Top of state’s to-do list
California has a long to-do list, featuring healthcare reform, repairing the Sacramento-San Joaquin River Delta, continuing to lead the fight for a clean environment, updating transportation infrastructure and fixing the broken system of governance. But those challenges and many others have been moved to the back burner behind two matters that deserve, for now, to come first.
One -- the state’s second-biggest emergency -- is the economy. The recession is national in scope, but California has been hit hard by home-loan defaults and must take steps to slow job losses and speed recovery. That, Gov. Arnold Schwarzenegger says, is the reason he is demanding a rollback in environmental protections that he claims are slowing the construction of projects funded by bond money. He also wants more private contracting of state works.
But there is a difference between emergency response and panic. Getting the economy moving and getting people to work, though tremendously important, can’t excuse throwing all those back-burnered pots off the stove entirely. Schwarzenegger embraced California’s environmental leadership; it would be foolish for him now to sweep aside the California Environmental Quality Act in the name of marginal or speculative economic stimulus. There may be a public-policy debate to have over CEQA, but it should not be ditched merely to boost growth.
The California Chamber of Commerce and other business groups had CEQA on their target list long before the recession, so environmental activists and their Democratic Party allies naturally are on guard against any ploy to characterize environmental laws as luxuries that suddenly have become unaffordable. Poor project planning and pollution are bad for the economy too, and their ill-effects last for decades.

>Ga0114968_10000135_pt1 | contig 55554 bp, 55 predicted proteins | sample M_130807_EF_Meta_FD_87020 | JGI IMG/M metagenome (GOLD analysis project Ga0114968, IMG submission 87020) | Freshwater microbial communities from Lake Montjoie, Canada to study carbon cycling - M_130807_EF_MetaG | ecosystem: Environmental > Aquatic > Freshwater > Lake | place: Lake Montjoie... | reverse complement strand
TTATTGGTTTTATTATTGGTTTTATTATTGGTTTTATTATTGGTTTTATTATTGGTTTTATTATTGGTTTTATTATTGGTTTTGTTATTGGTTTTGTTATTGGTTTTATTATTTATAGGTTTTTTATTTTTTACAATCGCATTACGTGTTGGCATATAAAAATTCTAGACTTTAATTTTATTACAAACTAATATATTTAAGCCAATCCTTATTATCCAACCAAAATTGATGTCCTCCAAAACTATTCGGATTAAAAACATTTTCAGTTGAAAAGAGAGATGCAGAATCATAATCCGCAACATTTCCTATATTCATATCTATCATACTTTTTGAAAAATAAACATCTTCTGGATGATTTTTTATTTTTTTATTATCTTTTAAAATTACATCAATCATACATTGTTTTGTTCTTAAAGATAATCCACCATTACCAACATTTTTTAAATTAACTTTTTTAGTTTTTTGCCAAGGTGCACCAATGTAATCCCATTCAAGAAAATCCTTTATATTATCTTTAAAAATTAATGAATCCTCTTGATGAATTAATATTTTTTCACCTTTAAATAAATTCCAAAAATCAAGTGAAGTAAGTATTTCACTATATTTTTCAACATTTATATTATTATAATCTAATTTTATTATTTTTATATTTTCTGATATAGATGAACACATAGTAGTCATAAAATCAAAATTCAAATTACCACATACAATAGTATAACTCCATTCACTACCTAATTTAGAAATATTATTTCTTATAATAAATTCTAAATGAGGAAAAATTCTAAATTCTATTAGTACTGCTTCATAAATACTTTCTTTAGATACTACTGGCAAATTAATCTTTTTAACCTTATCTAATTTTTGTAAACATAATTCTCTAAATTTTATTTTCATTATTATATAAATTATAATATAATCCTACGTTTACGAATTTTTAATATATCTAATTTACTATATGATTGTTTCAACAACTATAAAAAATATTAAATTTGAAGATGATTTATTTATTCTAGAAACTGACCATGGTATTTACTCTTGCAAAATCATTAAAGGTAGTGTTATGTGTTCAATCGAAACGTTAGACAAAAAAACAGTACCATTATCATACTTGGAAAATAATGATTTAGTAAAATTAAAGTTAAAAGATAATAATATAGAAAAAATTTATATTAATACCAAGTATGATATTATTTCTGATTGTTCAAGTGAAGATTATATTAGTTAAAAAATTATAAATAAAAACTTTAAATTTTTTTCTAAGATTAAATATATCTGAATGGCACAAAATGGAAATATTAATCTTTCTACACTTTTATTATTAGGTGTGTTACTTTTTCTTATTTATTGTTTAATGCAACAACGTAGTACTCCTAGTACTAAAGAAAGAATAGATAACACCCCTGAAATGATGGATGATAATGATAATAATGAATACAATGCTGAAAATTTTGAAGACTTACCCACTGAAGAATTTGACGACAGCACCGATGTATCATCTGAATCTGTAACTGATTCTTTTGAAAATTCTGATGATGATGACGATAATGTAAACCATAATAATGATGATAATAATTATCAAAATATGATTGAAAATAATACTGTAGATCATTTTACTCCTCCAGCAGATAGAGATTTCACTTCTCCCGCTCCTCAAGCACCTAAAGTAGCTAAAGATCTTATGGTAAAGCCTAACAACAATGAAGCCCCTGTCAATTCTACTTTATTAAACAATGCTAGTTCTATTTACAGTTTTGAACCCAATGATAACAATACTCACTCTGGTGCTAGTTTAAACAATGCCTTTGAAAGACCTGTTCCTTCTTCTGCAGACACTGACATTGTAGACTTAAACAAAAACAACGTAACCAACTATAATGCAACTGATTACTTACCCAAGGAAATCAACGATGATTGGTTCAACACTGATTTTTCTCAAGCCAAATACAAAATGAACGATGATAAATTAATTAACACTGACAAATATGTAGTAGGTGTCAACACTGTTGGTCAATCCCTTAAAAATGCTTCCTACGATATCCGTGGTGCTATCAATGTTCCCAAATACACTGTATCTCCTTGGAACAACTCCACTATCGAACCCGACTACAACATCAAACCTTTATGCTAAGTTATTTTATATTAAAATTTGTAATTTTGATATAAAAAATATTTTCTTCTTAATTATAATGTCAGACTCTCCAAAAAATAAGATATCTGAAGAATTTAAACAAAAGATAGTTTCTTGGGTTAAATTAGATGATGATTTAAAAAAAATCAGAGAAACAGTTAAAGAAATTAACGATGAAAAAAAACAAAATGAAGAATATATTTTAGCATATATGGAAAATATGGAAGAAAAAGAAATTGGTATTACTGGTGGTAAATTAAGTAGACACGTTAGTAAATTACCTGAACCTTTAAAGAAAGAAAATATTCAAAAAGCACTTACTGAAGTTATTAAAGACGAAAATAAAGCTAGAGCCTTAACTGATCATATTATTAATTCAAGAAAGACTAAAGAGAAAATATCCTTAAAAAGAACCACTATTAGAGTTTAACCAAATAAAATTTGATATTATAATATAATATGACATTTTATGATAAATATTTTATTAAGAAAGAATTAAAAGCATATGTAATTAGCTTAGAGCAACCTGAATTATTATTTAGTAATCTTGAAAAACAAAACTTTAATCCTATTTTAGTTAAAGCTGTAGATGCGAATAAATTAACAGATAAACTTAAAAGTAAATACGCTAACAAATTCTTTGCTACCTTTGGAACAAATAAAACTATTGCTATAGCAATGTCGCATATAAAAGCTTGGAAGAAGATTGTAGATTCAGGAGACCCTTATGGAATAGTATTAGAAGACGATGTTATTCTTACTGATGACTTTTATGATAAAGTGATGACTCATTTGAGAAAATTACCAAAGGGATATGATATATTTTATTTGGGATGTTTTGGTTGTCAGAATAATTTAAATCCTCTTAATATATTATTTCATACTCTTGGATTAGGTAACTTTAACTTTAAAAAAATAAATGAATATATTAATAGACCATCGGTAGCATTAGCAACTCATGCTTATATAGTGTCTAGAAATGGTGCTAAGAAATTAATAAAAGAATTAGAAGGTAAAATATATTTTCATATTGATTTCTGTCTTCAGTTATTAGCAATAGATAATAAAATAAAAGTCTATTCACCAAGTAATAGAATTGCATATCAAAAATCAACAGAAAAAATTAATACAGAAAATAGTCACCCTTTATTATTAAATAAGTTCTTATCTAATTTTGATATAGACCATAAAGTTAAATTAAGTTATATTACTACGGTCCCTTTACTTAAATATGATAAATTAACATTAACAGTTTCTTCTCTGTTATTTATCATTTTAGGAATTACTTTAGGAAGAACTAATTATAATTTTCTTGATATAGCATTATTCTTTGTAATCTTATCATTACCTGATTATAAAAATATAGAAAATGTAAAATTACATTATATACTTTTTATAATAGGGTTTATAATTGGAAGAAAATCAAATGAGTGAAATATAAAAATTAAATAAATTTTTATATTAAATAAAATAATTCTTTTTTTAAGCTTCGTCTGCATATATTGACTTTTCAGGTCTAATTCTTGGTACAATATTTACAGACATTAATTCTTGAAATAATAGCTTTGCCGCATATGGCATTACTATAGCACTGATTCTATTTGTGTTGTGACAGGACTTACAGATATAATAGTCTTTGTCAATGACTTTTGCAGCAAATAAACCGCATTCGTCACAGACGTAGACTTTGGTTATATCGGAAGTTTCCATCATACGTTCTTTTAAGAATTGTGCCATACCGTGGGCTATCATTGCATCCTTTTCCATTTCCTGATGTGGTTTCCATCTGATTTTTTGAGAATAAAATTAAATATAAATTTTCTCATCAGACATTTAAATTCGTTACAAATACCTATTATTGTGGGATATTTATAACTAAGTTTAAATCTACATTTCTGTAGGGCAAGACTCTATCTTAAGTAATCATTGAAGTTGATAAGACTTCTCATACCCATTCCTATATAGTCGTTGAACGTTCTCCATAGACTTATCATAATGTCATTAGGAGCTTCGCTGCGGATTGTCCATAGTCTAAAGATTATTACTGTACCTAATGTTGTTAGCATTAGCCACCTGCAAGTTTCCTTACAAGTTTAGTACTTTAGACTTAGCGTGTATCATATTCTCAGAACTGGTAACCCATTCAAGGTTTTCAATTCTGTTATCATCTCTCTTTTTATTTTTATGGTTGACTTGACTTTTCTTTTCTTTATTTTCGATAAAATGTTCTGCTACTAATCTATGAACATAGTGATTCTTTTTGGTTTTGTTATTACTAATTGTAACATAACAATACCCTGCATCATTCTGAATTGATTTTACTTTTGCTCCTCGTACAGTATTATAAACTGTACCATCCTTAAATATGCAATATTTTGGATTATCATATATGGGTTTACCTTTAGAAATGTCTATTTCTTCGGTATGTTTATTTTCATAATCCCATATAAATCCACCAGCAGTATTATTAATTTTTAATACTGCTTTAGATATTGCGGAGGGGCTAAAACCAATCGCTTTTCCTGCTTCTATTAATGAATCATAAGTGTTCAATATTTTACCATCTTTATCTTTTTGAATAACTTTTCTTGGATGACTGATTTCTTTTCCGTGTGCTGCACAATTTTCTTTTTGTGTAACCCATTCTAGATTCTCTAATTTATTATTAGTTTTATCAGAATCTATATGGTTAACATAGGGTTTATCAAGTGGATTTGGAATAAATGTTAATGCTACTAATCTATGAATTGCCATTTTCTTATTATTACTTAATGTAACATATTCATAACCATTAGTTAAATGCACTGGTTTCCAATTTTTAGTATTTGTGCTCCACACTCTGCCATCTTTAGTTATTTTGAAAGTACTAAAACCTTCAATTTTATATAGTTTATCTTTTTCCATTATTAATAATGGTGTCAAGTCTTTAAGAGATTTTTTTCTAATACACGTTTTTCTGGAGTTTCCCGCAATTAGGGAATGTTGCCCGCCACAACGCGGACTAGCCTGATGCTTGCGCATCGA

Schwarzenegger also has long wanted to contract out more state projects, especially in transportation construction, and there is nothing inherently wrong with that. Just as the governor shouldn’t expect to use the recession as an opportunity to pursue an agenda that otherwise was making no headway, Democrats can’t expect to be able to just say no to any difficult labor or environmental change that, if carefully tailored, may work to California’s benefit.
That brings us to the state’s first-biggest emergency and what ought to be its top priority: getting a balanced budget. California may soon run out of cash, and then no number of environmental or labor rollbacks will help. The governor and Democrats -- and legislative Republicans too, should they want to reengage in realistic budget making -- should stop their game of chicken and get the cash flowing again.